This week, Senators Joni Ernst (R-IA) and Lamar Alexander (R-TN), chairman of the Senate Committee on Health, Education, Labor, and Pensions (HELP), unveiled the Back to Work Child Care Grants Act of 2020, which would provide dedicated economic assistance to stabilize the child care industry and resources to child care providers amid the COVID-19 crisis. For many providers, the pandemic has spurred widespread closures and sharp drops in enrollment across the country, pushing the industry to the brink of collapse, and the cost to reopen while meeting critical health and safety needs is prohibitive for many small child care businesses. Underscoring the central role child care will play in our nation’s economic recovery, the legislation announced today would provide targeted relief to stabilize the industry through the coming months of uncertainty, continued declining enrollment, and critical but health and safety measures.
“Without question, the survival of the child care industry will be central to the success of America’s overall economic recovery from this crisis,” said First Five Years Fund (FFYF) Executive Director Sarah Rittling. “The pandemic has exacerbated an already difficult situation for families and providers, and surfaced the truly essential role that child care plays in this country. Dedicated efforts by Congress are necessary to ensuring child care providers of all sizes are not forced to close their doors, but instead have the means necessary to provide a safe and healthy learning environment for their staff and the children in their care. We are grateful to Senator Ernst and Chairman Alexander for their leadership in unveiling this legislation and in recognizing the needs of families and providers. We are hopeful that Congressional leaders will include a child care stabilization fund in the upcoming COVID-19 relief package, as any meaningful efforts to aid America’s economic recovery will be immediately undermined if the child care industry is allowed to collapse.”
To address the dire needs of child care providers who are struggling to keep their doors open to serve their communities, the Back to Work Child Care Grants Act:
- Provides nine months of financial assistance for child care providers working to reopen and serve their communities;
- Enables states to create a state-specific plan to support the child care industry in their state;
- Provides resources and funding to states working to support child care providers who are reopening and trying to stay open;
- Requires providers receiving assistance to follow all health and safety guidelines, ensuring a safe environment for children returning to care.
A survey conducted by the National Association for the Education of Young Children(NAEYC) found approximately 40 percent of child care providers are certain they will close without additional assistance. The survey also found that 70 percent of providers are incurring substantial, additional costs for staff, cleaning supplies, and personal protective equipment, and 86 percent say they are serving fewer children than prior to the pandemic. According to the Bipartisan Policy Center, 60 percent of child care providers have closed their doors, and as many as one-third of the child care workforce lost their jobs at the height of the pandemic.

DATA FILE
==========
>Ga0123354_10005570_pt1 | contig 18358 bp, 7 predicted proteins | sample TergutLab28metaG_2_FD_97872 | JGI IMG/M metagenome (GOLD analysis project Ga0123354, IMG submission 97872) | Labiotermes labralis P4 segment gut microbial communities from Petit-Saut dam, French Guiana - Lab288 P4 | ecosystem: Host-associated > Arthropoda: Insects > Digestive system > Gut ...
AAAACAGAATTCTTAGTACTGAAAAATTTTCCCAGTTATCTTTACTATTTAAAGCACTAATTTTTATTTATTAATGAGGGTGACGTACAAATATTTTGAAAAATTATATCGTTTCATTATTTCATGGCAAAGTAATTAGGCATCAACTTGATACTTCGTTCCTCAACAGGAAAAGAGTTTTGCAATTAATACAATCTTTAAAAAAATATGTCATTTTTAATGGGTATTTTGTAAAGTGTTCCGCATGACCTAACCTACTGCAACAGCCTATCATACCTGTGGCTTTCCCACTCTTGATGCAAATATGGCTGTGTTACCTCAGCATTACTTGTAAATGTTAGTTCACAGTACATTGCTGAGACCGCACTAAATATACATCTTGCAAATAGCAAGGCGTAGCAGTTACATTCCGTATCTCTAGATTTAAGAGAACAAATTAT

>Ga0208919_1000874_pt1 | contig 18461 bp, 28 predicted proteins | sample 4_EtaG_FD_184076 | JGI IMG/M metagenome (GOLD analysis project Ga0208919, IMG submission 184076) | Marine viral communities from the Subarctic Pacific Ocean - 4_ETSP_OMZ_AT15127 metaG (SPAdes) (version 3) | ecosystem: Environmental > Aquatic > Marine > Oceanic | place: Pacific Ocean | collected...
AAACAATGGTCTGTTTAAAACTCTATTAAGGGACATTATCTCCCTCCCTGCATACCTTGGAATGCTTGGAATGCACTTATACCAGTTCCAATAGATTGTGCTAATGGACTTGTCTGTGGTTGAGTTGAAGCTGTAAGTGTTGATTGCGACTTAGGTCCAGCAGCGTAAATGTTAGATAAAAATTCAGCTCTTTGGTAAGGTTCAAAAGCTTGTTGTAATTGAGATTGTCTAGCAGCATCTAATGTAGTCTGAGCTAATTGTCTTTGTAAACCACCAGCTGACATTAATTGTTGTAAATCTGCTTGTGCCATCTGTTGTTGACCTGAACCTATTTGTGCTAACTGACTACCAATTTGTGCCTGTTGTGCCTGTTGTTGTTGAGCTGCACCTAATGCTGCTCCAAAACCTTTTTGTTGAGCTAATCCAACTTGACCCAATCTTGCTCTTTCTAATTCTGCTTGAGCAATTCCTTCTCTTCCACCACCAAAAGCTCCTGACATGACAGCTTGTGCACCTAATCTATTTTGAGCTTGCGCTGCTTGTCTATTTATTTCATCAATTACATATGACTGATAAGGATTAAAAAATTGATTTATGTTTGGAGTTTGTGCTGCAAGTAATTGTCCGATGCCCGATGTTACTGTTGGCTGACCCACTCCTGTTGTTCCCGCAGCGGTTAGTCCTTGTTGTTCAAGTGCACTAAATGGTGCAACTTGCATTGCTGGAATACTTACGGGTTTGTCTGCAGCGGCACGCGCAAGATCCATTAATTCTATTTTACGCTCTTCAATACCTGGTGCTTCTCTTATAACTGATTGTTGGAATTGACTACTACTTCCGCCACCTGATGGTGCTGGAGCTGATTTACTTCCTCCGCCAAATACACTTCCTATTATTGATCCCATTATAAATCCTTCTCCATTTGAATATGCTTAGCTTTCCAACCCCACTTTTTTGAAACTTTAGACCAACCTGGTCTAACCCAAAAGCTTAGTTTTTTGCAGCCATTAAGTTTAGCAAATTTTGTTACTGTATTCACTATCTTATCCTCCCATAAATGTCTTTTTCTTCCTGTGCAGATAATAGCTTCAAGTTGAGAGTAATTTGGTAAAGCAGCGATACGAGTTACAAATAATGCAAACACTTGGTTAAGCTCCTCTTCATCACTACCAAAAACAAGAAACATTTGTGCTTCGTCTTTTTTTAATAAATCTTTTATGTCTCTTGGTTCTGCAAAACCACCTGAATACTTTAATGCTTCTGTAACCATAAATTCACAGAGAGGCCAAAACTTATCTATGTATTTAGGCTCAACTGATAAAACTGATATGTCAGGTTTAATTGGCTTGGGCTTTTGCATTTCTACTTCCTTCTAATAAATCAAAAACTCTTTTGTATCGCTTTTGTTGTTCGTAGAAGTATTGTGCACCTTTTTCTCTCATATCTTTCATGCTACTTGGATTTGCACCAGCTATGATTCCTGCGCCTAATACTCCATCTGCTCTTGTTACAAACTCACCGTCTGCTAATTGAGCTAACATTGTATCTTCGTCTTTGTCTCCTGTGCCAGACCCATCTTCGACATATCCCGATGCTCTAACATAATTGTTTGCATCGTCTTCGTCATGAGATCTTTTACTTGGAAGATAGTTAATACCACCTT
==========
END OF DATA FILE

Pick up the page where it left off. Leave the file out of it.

Senator Joni Ernst has led previous efforts in the Senate to ensure child care receives the necessary relief to survive the pandemic. With Senator Kelly Loeffler (R-GA), Sen. Ernst introduced a resolution in support of $25 billion in emergency relief funding for child care to support the industry in a future economic stimulus package, and she co-led a bipartisan letter with Senator Kyrsten Sinema (D-AZ) and nearly two-dozen Senators calling for much-needed relief for the child care industry.
Meanwhile, House Appropriations and Ways and Means Committee Democrats introduced the Child Care for Economic Recovery Act, which provides funding and tax subsidies to states in order to increase access to safe, affordable child care, and Democratic leaders in the House and Senate have introduced the Child Care Is Essential Act, which would provide $50 billion in funding for a child care stabilization fund. The Child Care is Essential Act was sponsored by Sen. Patty Murray (D-WA), Rep. Rosa DeLauro (D-CT), and Rep. Bobby Scott (D-VA).
Writing to lawmakers in June, national child and child care advocacy organizations in the Child Care Relief campaign called on Congress to create a child care stabilization fund, requesting substantial, additional relief for the thousands of child care providers and families across the country who are struggling during this pandemic. FFYF is hopeful that the recent bipartisan action in Congress to address this issue will result in substantive relief for this critical industry.